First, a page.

First published on 28th July, 2013 in The Star
YOU may know that one of my favourite books of all-time is Virginia Euwer Wolff’s The Mozart Season, and that I love reading all books about the performing arts (or any of the arts, really). Call it the wishful thinking of an adult who did not have the typical opportunities afforded most middle-class, urban Malaysian children, including music and/or ballet lessons.
The lives of young dancers and musicians fascinate me: The talent, the passion, the dedication, the discipline. The Mozart Season is about a young violinist, Allegra; and I have also reviewed here, Four Seasons, the story of Ally, a conflicted teenage pianist. Two years on, and we have Lucy Beck-Moreau, the 16-year-old protagonist of The Lucy Variations by Sara Zarr.
Lucy is a beautiful young musician destined for greatness. She has a deep love for music, talent in spades, and a powerful, wealthy family who have made it their top priority (and her’s) to succeed as a concert pianist. But when she is 14, Lucy, realising that music was not enough to sustain her, let everyone down by walking away from her instrument during an important competition in Europe.
What followed was two years of musical abstinence. Called an “entitled little brat” by her angry and disgusted grandfather, and viewed with bafflement and disappointed by her mother (once also an aspiring concert pianist who didn’t quite make the grade and never forgave herself), Lucy feels unable to play, even “for fun”. Instead, she attempts to lead a normal teenage life, going to high school, getting reacquainted with her friends, crushing on her English teacher.
And then Will happens. Unlike in most YA novels, Will is not the boy who appears on the scene to shake things up, plant seeds of doubt in Lucy’s mind, or inspire her to change, move up, or out. Will is the piano teacher hired by her grandfather to coach Lucy’s younger brother, Gustave, on to whom the family’s hopes have been transferred.
Will is 30-something, awkward, geekily attractive, nice, and approachable. What’s most important is that, right from the moment he meets her, he challenges Lucy’s decision to stay away from music, and is ultimately, the catalyst that pulls her back to it.
Lucy develops feelings for Will that are much more than platonic, and I have to say, I found the “relationship” between them both repulsive and appealing. Well, let’s just say that Will is married, but nothing untoward happens. I wasn’t sure if I was convinced of this development (or non-development), but I do think it’s consistent as far as Lucy’s character goes. If Will had not turned out the way he does in the book, things might have taken a different turn. As it is, well, read the book and find out for yourself.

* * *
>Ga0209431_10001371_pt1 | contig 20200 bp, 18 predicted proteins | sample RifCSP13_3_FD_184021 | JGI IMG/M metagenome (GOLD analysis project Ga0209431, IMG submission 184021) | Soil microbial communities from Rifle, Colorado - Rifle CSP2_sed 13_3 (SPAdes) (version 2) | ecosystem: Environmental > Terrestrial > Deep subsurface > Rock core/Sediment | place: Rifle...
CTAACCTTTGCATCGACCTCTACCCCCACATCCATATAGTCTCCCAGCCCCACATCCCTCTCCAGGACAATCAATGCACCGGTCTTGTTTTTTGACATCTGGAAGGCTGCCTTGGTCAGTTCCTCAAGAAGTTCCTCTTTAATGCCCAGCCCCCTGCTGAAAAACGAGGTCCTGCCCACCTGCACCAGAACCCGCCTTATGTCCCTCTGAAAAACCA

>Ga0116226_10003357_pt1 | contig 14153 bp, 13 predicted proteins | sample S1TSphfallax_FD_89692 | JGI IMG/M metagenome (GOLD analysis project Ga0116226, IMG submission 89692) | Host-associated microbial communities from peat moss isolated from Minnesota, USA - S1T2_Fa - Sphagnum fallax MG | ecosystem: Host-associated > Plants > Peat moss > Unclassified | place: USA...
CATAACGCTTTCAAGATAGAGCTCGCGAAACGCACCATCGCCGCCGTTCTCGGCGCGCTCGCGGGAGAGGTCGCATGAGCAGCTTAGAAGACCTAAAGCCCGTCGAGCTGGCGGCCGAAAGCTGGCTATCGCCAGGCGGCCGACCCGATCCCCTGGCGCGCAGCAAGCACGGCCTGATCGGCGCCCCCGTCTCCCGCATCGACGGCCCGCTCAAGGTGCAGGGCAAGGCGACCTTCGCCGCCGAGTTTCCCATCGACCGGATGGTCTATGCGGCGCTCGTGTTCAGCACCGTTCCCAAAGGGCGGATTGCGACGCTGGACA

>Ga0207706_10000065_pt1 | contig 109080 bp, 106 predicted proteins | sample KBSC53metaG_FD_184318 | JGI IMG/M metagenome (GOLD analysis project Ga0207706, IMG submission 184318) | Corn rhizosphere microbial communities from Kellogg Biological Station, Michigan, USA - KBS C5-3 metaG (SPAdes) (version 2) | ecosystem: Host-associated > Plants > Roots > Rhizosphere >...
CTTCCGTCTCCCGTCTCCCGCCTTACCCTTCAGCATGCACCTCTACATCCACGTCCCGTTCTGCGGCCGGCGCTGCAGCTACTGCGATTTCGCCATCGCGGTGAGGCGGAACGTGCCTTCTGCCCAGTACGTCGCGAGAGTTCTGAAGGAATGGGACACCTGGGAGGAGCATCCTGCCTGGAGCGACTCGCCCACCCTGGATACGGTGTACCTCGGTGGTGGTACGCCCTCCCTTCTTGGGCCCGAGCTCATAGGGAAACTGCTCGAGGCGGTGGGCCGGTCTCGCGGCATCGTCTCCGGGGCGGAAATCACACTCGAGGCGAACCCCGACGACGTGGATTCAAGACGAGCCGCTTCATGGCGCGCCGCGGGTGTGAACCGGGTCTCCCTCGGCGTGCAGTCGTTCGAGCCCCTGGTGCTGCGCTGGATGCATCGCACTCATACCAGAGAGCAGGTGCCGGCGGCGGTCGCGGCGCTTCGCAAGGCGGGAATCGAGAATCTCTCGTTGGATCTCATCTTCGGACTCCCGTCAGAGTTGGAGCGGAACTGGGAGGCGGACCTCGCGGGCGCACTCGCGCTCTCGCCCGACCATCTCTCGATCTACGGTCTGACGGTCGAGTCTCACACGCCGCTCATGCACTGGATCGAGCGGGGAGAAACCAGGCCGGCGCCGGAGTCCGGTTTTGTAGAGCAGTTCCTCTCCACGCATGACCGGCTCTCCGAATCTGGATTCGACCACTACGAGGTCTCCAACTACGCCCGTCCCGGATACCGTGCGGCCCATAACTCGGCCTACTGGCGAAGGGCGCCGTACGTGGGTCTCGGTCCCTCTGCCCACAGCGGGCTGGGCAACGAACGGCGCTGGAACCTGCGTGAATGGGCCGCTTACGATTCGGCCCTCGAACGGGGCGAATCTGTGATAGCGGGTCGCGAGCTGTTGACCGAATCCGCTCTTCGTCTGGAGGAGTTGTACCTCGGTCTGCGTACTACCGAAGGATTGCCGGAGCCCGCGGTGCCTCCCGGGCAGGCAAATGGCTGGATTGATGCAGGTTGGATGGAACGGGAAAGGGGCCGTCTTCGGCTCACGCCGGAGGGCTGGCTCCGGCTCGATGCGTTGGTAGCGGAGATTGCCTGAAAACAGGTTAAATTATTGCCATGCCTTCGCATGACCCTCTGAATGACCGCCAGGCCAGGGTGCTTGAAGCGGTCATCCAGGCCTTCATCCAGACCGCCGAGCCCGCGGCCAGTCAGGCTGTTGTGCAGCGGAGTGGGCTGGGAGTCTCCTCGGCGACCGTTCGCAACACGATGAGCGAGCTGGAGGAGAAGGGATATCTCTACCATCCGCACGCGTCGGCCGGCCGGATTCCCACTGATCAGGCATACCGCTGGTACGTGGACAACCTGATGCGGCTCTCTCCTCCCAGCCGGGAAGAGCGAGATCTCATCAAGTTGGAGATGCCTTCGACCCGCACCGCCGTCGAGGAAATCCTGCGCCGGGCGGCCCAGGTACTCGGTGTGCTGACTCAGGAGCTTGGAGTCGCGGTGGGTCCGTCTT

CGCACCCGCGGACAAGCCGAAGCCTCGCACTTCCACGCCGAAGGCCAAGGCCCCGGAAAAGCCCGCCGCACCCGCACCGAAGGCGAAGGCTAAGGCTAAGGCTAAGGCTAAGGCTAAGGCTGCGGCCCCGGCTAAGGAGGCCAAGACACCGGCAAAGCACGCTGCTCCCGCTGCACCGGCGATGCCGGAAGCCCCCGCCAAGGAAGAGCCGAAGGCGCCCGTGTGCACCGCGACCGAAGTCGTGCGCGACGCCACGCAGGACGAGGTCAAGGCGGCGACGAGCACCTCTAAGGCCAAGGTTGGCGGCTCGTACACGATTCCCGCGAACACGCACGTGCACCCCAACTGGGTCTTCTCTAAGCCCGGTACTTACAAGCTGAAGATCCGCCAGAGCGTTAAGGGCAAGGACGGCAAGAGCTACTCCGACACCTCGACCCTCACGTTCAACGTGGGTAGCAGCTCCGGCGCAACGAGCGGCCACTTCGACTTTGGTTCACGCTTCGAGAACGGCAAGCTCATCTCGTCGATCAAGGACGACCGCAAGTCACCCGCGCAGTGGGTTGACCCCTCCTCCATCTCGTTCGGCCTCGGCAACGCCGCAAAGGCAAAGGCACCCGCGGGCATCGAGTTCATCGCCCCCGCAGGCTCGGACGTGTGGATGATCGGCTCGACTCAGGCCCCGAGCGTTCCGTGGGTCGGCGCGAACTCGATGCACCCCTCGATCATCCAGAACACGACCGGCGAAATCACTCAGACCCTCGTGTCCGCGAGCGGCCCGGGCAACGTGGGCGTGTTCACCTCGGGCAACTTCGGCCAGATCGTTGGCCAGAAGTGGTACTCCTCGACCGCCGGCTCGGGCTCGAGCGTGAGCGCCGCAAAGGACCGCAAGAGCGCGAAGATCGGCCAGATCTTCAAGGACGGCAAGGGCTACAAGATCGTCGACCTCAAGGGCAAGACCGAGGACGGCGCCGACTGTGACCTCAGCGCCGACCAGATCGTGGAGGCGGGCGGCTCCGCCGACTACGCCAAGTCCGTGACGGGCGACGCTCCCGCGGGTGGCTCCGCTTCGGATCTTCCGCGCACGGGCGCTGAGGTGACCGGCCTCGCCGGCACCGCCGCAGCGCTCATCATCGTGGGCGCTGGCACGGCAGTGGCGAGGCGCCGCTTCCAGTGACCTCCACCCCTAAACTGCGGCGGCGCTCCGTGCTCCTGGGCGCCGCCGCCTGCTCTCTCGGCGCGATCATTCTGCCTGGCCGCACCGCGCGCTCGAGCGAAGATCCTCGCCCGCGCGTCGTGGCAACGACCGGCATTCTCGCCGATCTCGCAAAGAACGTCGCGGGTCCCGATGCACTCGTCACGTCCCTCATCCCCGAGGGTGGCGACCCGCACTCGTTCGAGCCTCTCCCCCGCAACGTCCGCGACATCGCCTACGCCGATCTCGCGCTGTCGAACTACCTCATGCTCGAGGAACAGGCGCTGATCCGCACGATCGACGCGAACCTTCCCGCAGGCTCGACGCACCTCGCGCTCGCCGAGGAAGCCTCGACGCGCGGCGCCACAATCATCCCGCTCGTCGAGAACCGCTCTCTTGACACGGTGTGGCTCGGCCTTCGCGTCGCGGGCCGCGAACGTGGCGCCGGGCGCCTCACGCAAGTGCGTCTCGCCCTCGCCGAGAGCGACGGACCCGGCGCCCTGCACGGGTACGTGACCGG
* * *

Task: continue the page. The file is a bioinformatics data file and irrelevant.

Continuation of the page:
The main attraction here is Lucy herself. She’s gifted, wealthy, smart, beautiful and a decent human being who’s also an outstanding older sister. You might agree that she’s an entitled brat and should really count her blessings, but what she has is not the point of the novel, but what she lacks. It’s heartening and cheering to see Lucy get what’s owing her – basics really, like respect and self-respect, love, and support – and what she’s lost – trust, self-confidence, self-forgiveness. So, yes, she is entitled, but not a brat. She just deserves what we all do – a full life, to be happy, and the right to make our own choices.
Zarr’s portrait of teenhood with all its attendant challenges, anxieties, doubts and dubious joys, is one that will resonate with young readers who are struggling to fulfil dreams and aspirations that are not their own. Might it also be a lesson to parents who believe that their children’s happiness isn’t too high a price to pay for their success?
A different take on the pressures faced by gifted teenagers is the focus of Gold Medal Summer by Donna Freitas. In this Young Adult novel, Joey Jordan is a gymnast who must choose between total dedication to the sport and regular teenage pursuits, like dating. What she chooses might be evident from the title, but I guess that depends on your view of what constitutes a successful summer. Still, the important thing is that it’s Joey herself who decides what to do. Perhaps she’s more single-minded and determined than most 14-year-olds but Freitas’ message is clear: Joey wouldn’t have been able to get from point A to B without the support of friends and family. That’s true in Lucy’s case too. Whatever decisions we make – right or wrong – we need to know we’ll be loved no matter the end result.